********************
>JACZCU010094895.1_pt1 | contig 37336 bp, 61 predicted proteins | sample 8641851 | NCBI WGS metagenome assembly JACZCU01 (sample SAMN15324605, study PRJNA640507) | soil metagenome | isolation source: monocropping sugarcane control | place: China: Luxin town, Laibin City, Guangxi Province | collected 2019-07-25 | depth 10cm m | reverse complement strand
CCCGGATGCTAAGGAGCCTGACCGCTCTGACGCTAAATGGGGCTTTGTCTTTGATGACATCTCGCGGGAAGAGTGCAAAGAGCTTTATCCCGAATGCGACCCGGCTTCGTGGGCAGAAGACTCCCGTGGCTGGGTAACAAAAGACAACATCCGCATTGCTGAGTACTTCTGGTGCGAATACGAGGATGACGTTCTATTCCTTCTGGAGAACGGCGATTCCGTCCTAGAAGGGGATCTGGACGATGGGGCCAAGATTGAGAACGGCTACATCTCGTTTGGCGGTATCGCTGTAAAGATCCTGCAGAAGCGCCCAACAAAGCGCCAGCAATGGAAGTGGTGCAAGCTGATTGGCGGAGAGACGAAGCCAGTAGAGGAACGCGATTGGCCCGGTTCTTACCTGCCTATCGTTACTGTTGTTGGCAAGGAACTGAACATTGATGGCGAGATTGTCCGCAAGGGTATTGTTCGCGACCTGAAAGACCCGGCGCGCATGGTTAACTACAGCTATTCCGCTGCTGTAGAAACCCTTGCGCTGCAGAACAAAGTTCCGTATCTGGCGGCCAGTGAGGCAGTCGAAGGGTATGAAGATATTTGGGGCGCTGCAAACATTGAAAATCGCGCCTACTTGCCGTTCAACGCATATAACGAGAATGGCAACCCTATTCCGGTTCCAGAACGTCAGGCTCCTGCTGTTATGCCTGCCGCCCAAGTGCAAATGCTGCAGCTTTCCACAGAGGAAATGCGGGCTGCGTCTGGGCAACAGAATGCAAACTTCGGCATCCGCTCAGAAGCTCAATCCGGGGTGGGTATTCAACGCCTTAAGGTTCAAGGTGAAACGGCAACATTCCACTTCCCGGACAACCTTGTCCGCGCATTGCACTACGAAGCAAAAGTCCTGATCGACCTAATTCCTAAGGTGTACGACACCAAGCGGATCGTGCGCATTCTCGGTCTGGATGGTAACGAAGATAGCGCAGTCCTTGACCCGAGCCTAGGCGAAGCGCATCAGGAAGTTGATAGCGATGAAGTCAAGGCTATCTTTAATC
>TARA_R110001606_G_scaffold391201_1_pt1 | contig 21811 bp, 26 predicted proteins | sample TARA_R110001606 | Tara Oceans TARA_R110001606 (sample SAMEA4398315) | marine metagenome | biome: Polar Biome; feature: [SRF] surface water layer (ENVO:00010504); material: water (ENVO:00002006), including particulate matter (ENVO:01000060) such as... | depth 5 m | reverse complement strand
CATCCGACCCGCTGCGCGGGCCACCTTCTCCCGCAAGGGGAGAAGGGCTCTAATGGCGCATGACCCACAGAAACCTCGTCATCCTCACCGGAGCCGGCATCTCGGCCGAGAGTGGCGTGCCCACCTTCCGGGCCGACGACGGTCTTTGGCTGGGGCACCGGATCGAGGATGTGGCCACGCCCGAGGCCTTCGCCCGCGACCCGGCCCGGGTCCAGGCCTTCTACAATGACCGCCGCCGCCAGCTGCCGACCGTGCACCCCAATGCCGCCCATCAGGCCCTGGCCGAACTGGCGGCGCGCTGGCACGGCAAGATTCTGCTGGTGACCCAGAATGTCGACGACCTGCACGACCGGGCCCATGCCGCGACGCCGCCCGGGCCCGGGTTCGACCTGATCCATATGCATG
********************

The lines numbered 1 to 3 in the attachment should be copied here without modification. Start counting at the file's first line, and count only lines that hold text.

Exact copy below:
>JACZCU010094895.1_pt1 | contig 37336 bp, 61 predicted proteins | sample 8641851 | NCBI WGS metagenome assembly JACZCU01 (sample SAMN15324605, study PRJNA640507) | soil metagenome | isolation source: monocropping sugarcane control | place: China: Luxin town, Laibin City, Guangxi Province | collected 2019-07-25 | depth 10cm m | reverse complement strand
CCCGGATGCTAAGGAGCCTGACCGCTCTGACGCTAAATGGGGCTTTGTCTTTGATGACATCTCGCGGGAAGAGTGCAAAGAGCTTTATCCCGAATGCGACCCGGCTTCGTGGGCAGAAGACTCCCGTGGCTGGGTAACAAAAGACAACATCCGCATTGCTGAGTACTTCTGGTGCGAATACGAGGATGACGTTCTATTCCTTCTGGAGAACGGCGATTCCGTCCTAGAAGGGGATCTGGACGATGGGGCCAAGATTGAGAACGGCTACATCTCGTTTGGCGGTATCGCTGTAAAGATCCTGCAGAAGCGCCCAACAAAGCGCCAGCAATGGAAGTGGTGCAAGCTGATTGGCGGAGAGACGAAGCCAGTAGAGGAACGCGATTGGCCCGGTTCTTACCTGCCTATCGTTACTGTTGTTGGCAAGGAACTGAACATTGATGGCGAGATTGTCCGCAAGGGTATTGTTCGCGACCTGAAAGACCCGGCGCGCATGGTTAACTACAGCTATTCCGCTGCTGTAGAAACCCTTGCGCTGCAGAACAAAGTTCCGTATCTGGCGGCCAGTGAGGCAGTCGAAGGGTATGAAGATATTTGGGGCGCTGCAAACATTGAAAATCGCGCCTACTTGCCGTTCAACGCATATAACGAGAATGGCAACCCTATTCCGGTTCCAGAACGTCAGGCTCCTGCTGTTATGCCTGCCGCCCAAGTGCAAATGCTGCAGCTTTCCACAGAGGAAATGCGGGCTGCGTCTGGGCAACAGAATGCAAACTTCGGCATCCGCTCAGAAGCTCAATCCGGGGTGGGTATTCAACGCCTTAAGGTTCAAGGTGAAACGGCAACATTCCACTTCCCGGACAACCTTGTCCGCGCATTGCACTACGAAGCAAAAGTCCTGATCGACCTAATTCCTAAGGTGTACGACACCAAGCGGATCGTGCGCATTCTCGGTCTGGATGGTAACGAAGATAGCGCAGTCCTTGACCCGAGCCTAGGCGAAGCGCATCAGGAAGTTGATAGCGATGAAGTCAAGGCTATCTTTAATC
>TARA_R110001606_G_scaffold391201_1_pt1 | contig 21811 bp, 26 predicted proteins | sample TARA_R110001606 | Tara Oceans TARA_R110001606 (sample SAMEA4398315) | marine metagenome | biome: Polar Biome; feature: [SRF] surface water layer (ENVO:00010504); material: water (ENVO:00002006), including particulate matter (ENVO:01000060) such as... | depth 5 m | reverse complement strand